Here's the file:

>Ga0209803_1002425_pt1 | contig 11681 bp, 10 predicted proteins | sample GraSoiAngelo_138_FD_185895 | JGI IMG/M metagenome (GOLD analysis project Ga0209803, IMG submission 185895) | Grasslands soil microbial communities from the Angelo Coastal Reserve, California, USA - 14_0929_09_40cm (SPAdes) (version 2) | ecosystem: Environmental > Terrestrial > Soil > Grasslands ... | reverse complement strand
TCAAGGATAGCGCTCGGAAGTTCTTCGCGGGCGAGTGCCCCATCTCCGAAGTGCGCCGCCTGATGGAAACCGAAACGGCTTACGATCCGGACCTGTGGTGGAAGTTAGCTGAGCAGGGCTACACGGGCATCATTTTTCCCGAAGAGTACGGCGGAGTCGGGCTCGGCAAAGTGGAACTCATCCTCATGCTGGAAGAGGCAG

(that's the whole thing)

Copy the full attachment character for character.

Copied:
>Ga0209803_1002425_pt1 | contig 11681 bp, 10 predicted proteins | sample GraSoiAngelo_138_FD_185895 | JGI IMG/M metagenome (GOLD analysis project Ga0209803, IMG submission 185895) | Grasslands soil microbial communities from the Angelo Coastal Reserve, California, USA - 14_0929_09_40cm (SPAdes) (version 2) | ecosystem: Environmental > Terrestrial > Soil > Grasslands ... | reverse complement strand
TCAAGGATAGCGCTCGGAAGTTCTTCGCGGGCGAGTGCCCCATCTCCGAAGTGCGCCGCCTGATGGAAACCGAAACGGCTTACGATCCGGACCTGTGGTGGAAGTTAGCTGAGCAGGGCTACACGGGCATCATTTTTCCCGAAGAGTACGGCGGAGTCGGGCTCGGCAAAGTGGAACTCATCCTCATGCTGGAAGAGGCAG